Mr Robinson made the comments as he and deputy First Minister Martin McGuinness attended the unveiling of plans for the Peace building and Conflict Resolution centre (PbCRC).
It was announced on Wednesday that the redevelopment will see a £300m investment and the creation of 5,000 jobs, with 2,000 jobs created in the development phase of the project.
Nine construction companies and 24 material suppliers are already on site after Environment Minister Alex Attwood gave the project the green light last week.
The future of the Maze site has been a controversial topic, with some unionists claiming any development would become a "terrorist shrine".
This building will only be a shrine to peace.
Deputy First Minister Martin McGuinness
The prison site, just outside Lisburn, closed 13 years ago - two years after the signing of the Good Friday Agreement saw the release of paramilitary prisoners.
Home to many high-profile republican and loyalist inmates during the Troubles, the prison was where the IRA hunger strikes of the early 1980s were staged. They led to the death of 10 men and made headlines worldwide.
On Tuesday, the UUP, TUV and UKIP launched a petition against the development, calling for the prison buildings at the Maze to be de-listed and demolished and for the peace building to be relocated.
A victims' group, including relatives of some killed by the 1998 Omagh bombing, has also called for the centre to be relocated.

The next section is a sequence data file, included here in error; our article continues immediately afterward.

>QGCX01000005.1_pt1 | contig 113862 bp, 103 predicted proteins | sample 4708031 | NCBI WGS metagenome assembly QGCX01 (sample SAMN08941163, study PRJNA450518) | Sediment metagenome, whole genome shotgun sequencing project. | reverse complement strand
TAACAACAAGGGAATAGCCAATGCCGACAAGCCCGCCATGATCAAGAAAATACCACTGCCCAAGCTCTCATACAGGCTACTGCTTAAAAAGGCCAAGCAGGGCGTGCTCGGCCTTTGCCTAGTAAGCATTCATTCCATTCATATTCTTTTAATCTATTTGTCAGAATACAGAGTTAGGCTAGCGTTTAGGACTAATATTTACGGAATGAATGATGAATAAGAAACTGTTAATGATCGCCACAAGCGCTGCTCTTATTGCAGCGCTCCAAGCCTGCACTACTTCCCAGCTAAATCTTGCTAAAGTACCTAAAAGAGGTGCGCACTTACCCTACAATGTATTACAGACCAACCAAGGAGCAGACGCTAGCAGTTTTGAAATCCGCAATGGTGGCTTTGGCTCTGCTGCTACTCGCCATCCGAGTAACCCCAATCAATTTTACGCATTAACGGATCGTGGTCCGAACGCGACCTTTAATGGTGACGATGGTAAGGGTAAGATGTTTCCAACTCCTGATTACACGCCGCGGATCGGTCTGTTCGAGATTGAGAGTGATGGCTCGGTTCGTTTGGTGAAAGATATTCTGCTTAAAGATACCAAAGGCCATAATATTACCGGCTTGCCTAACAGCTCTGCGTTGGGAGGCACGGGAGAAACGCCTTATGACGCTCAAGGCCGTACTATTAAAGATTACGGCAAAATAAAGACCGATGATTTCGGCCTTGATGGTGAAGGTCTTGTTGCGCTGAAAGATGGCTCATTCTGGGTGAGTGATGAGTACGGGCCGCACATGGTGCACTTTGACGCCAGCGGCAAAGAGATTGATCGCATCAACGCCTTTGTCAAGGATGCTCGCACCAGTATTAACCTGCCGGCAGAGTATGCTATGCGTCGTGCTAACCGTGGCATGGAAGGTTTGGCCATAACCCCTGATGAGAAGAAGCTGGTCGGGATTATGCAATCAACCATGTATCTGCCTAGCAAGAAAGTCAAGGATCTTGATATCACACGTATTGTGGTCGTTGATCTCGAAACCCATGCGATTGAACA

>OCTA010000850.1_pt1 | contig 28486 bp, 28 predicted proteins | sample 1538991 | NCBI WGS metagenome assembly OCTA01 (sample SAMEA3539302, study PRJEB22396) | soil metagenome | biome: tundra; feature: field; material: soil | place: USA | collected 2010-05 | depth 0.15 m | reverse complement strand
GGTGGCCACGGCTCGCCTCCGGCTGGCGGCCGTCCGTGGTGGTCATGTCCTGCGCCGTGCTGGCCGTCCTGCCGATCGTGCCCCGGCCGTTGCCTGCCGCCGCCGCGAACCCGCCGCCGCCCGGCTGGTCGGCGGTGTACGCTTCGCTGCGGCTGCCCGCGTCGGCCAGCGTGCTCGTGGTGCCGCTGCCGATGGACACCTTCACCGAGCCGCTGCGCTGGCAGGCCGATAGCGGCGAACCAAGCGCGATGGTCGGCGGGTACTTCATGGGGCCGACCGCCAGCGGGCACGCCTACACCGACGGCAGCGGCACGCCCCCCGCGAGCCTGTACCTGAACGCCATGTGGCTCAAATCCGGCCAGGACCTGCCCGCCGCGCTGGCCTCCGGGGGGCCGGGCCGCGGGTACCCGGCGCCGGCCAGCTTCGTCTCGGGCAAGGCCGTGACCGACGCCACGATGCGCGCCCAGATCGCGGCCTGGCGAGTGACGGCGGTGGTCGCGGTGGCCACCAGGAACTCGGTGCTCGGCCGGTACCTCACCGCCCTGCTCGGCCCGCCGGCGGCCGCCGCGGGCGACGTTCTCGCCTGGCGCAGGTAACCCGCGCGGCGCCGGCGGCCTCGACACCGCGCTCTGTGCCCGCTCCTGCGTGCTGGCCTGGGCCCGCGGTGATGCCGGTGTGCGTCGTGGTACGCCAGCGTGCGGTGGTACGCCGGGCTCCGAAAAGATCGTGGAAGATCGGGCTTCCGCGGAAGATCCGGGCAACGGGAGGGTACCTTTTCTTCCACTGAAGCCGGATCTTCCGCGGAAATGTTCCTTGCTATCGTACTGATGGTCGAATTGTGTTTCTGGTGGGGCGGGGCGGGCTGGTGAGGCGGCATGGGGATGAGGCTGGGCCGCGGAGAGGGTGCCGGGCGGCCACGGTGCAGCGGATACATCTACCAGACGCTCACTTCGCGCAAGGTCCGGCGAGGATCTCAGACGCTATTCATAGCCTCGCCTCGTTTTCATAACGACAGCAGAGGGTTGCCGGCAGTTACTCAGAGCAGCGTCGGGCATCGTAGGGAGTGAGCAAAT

But Mr Robinson dismissed concerns at the launch, saying: "There will be no shrine to terrorism, no glorification of terrorism, at Maze Long Kesh."
He said that any proposed script telling the story of the Troubles at the centre would be told with "sensitivity to victims of terrorism".
Mr Robinson added: "It will be, I hope, a beacon of hope to the rest of the world that people can climb out of conflict and move towards a peaceful and stable society."
I am acutely conscious of the sensitivity of this site, but Maze Long Kesh is already changing.
Terence Brannigan, Maze Long Kesh Development Corporation Chair
At the launch, the chair of the Maze Long Kesh Development Corporation focused on the future business potential for the project, which is being labelled 'Northern Ireland's largest development site'.
Terence Brannigan said: "We have already had significant international interest shown in developing the site and we anticipate that global investors will be excited about what is an unprecedented development opportunity."
The space - which has also been used as a World War II airfield, a motor racing circuit and a military camp - is twice as large as the Titanic Quarter and four times the size of Canary Wharf, at 347 acres.
The new Peace building and Conflict Resolution Centre, together with the conserved buildings, equal less than 30 acres of the total landmass.
The Royal Ulster Agricultural Society's Balmoral Show, which will relocate there in May, will occupy up to 65 acres.
Mr Brannigan concluded: "I am confident that, out of a troubled past, we can find a way to create a legacy of work, prosperity and peace for generations to come.
"The Maze Long Kesh site has changed and will continue to change and, in doing so, will create a better future for all of our citizens as an attractive and vibrant place to live, work and learn."
Work is expected to begin on the PbCRC before the end of the year.